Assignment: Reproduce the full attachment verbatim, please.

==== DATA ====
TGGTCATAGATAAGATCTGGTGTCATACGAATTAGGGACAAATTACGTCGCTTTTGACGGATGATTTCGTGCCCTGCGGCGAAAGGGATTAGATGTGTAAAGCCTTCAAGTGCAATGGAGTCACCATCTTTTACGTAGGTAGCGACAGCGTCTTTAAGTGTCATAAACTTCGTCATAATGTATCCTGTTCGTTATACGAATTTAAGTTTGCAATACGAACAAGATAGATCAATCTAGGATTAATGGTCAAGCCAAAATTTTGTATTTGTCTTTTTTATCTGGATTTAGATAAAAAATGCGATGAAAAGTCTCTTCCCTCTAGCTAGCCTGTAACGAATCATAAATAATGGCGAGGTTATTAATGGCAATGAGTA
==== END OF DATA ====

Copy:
TGGTCATAGATAAGATCTGGTGTCATACGAATTAGGGACAAATTACGTCGCTTTTGACGGATGATTTCGTGCCCTGCGGCGAAAGGGATTAGATGTGTAAAGCCTTCAAGTGCAATGGAGTCACCATCTTTTACGTAGGTAGCGACAGCGTCTTTAAGTGTCATAAACTTCGTCATAATGTATCCTGTTCGTTATACGAATTTAAGTTTGCAATACGAACAAGATAGATCAATCTAGGATTAATGGTCAAGCCAAAATTTTGTATTTGTCTTTTTTATCTGGATTTAGATAAAAAATGCGATGAAAAGTCTCTTCCCTCTAGCTAGCCTGTAACGAATCATAAATAATGGCGAGGTTATTAATGGCAATGAGTA